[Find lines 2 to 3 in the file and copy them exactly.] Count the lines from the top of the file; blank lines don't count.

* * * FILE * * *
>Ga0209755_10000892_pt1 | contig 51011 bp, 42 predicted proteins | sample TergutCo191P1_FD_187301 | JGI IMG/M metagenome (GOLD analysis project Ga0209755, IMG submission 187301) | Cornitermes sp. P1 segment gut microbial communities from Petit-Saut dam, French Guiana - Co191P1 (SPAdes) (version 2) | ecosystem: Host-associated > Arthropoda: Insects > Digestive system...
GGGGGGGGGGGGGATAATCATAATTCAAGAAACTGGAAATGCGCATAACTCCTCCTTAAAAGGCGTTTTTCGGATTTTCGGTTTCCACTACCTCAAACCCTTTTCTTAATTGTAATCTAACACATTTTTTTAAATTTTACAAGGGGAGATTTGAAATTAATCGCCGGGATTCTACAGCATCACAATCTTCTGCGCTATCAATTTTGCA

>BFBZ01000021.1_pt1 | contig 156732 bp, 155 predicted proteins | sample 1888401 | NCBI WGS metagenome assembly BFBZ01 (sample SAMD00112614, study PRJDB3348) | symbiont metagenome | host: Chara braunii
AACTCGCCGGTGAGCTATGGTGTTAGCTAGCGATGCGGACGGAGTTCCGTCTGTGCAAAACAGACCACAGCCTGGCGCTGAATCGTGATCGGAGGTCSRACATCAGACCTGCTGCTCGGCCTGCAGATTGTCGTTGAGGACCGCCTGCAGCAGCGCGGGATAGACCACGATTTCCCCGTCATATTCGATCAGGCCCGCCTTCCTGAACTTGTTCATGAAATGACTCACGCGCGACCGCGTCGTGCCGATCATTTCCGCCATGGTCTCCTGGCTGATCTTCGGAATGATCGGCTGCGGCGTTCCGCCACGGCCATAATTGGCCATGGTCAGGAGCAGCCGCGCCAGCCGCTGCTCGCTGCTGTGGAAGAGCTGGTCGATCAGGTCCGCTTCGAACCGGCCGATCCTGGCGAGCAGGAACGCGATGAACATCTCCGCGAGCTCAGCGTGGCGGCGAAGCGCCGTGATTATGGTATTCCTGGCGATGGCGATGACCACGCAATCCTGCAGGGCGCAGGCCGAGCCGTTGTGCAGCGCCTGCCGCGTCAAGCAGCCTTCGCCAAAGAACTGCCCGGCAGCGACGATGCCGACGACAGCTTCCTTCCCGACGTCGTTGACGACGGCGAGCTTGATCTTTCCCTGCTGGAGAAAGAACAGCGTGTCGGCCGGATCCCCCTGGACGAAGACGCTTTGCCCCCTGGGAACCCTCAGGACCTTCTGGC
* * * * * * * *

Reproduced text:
GGGGGGGGGGGGGATAATCATAATTCAAGAAACTGGAAATGCGCATAACTCCTCCTTAAAAGGCGTTTTTCGGATTTTCGGTTTCCACTACCTCAAACCCTTTTCTTAATTGTAATCTAACACATTTTTTTAAATTTTACAAGGGGAGATTTGAAATTAATCGCCGGGATTCTACAGCATCACAATCTTCTGCGCTATCAATTTTGCA

>BFBZ01000021.1_pt1 | contig 156732 bp, 155 predicted proteins | sample 1888401 | NCBI WGS metagenome assembly BFBZ01 (sample SAMD00112614, study PRJDB3348) | symbiont metagenome | host: Chara braunii